[CALUG] vi

Rick Radzville rradzville at hotmail.com
Tue Nov 22 07:57:52 CST 2005


Thank you very much for such an awesome intro to vi. I'm approaching Linux 
from a sysadmin point of view, where the main question is always "What task 
that I need to do can I accomplish with this?" And your lesson illustrates 
that very effectively.


>From: Jim Sansing <jjsansing at comcast.net>
>To: Rick Radzville <rradzville at hotmail.com>
>Subject: Re: [CALUG] Best programming app
>Date: Mon, 21 Nov 2005 19:19:20 -0500
>To answer your question, I am not talking about a database.  But the data
>could be a directory listing, an html file, or a C program.
>NOTE: In the following examples, type what is in the single quotes, but
>not the single quotes themselves.
>The key to learning vi is to understand the difference between command
>mode and
>input mode.  Input mode is what you are used to in most editors/word
>you type and the characters are added to the working copy of the file.
>When you
>start vi, you are in command mode.  Type 'i' and you are in input mode.
>typing.  To get out of input mode, press ESC.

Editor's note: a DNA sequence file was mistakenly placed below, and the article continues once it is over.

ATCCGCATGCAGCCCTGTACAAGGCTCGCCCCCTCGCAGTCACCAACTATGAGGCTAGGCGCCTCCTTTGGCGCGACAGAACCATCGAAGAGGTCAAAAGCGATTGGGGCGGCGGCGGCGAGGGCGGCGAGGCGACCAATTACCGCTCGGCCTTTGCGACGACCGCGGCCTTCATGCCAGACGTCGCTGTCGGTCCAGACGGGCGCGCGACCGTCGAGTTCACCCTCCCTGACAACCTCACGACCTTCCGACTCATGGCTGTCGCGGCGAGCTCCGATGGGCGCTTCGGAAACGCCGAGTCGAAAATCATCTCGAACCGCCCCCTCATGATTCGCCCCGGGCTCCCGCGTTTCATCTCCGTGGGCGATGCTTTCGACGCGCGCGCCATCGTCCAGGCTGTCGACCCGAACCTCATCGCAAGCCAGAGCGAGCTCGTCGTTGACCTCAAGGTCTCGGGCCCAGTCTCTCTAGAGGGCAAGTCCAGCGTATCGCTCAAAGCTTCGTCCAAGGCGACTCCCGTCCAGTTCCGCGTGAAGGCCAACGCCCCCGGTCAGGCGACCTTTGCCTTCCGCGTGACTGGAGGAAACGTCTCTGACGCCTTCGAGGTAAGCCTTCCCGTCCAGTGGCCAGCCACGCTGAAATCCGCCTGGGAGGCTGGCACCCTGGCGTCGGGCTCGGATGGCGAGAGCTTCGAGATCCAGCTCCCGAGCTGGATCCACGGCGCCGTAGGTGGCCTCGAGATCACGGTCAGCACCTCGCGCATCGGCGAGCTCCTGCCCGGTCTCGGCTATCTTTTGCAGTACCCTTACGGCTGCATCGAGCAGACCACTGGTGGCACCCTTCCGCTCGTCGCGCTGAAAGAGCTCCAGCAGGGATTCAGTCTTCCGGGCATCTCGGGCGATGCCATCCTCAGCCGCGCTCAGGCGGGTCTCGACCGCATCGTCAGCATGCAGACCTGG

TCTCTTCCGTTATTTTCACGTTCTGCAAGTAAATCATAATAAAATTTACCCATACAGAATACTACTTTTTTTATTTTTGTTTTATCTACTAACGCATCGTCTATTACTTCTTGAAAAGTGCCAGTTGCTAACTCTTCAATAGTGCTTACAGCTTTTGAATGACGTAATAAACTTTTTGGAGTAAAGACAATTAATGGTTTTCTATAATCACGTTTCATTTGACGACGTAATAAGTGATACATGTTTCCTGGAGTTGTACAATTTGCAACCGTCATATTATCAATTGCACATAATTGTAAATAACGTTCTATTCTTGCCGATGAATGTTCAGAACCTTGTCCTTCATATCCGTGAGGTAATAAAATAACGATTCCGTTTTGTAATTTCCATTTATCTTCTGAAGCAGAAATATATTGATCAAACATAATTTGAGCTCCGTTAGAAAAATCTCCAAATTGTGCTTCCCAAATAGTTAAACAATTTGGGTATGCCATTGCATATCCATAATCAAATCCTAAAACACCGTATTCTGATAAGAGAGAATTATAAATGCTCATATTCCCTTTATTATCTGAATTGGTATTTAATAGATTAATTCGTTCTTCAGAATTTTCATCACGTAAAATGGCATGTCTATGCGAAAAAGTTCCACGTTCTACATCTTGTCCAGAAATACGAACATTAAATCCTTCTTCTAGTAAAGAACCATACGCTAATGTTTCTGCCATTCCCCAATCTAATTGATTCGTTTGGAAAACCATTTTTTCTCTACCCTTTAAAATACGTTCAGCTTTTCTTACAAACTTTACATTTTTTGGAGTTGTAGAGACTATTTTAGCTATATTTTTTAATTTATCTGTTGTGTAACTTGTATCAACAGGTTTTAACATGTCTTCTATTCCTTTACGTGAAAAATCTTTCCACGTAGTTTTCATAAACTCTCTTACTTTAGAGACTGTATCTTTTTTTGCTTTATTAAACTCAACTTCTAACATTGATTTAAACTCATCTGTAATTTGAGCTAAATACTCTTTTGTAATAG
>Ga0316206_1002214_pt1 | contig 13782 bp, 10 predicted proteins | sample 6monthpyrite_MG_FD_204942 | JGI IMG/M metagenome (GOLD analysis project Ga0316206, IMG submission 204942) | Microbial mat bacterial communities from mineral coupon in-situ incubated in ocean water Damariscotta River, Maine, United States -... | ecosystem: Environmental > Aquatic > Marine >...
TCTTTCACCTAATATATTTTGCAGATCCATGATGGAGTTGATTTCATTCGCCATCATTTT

>Command mode allows you to operate on the characters indirectly.  Cut
>and paste
>is an example of this.  You select a block, copy it to the clipboard,
>and paste it to
>the destination.  In vi, copy is "y" for yank.  In order to be able to
>yank what you
>want, you need to know some navigation commands.  Note that current line
>is the
>line where the cursor is.  You have to learn vi by doing, so vi a file
>and move the
>cursor to the middle of a line and press '0', then press '$'.  You'll
>get the idea.
>Oh, and to get out without saving the changes, press ESC, then type
>':q!' and
>press Enter.  (Some people press Ctrl-Z, but that leaves the recovery
>file on
>Linux which is confusing the next time you edit that file.)
>0 / $ = Start / End of the current line
>( / ) = Beginning of / Next  sentence (identified by a period)
>{ / } = Beginning / End of a paragraph
>% = Corresponding paren, bracket, or brace
>So, now to yank from the cursor to the end of the line, type 'y$'.  Now
>use the
>arrow keys to move to a blank line and press 'p' for put.
>Now move to the beginning of a paragraph by typing '{'.  Type 'y}' and
>then 'P'.
>Now type '3y}' and then 'P'.  You have just cut and pasted 3 paragraphs.
>OK, so cut and paste isn't very exciting.  But you have to walk before
>you run.
>The next thing is substitute, or Find and Replace.  You have to work on
>the vi
>command line for this.  Press ':' and the cursor moves to the bottom of
>the screen.
>Type '1,$ s/a/@/g' and press Enter.  Every lowercase a in your file just
>to @.  Press 'u' to undo that.
>Now type ':1,11 s/^...//' and press Enter.  You have just deleted the
>1st 3 characters
>of the first 11 lines in your file.  (Again press 'u' to undo it).
>Now type ':1,$ s/^$/---/' and press Enter.  You have just turned every
>blank line
>into a line with 3 dashes.
>Now type ':1,$ s/[0-9]/#/g' and press Enter.  You have just turned every
>in your file into a # sign.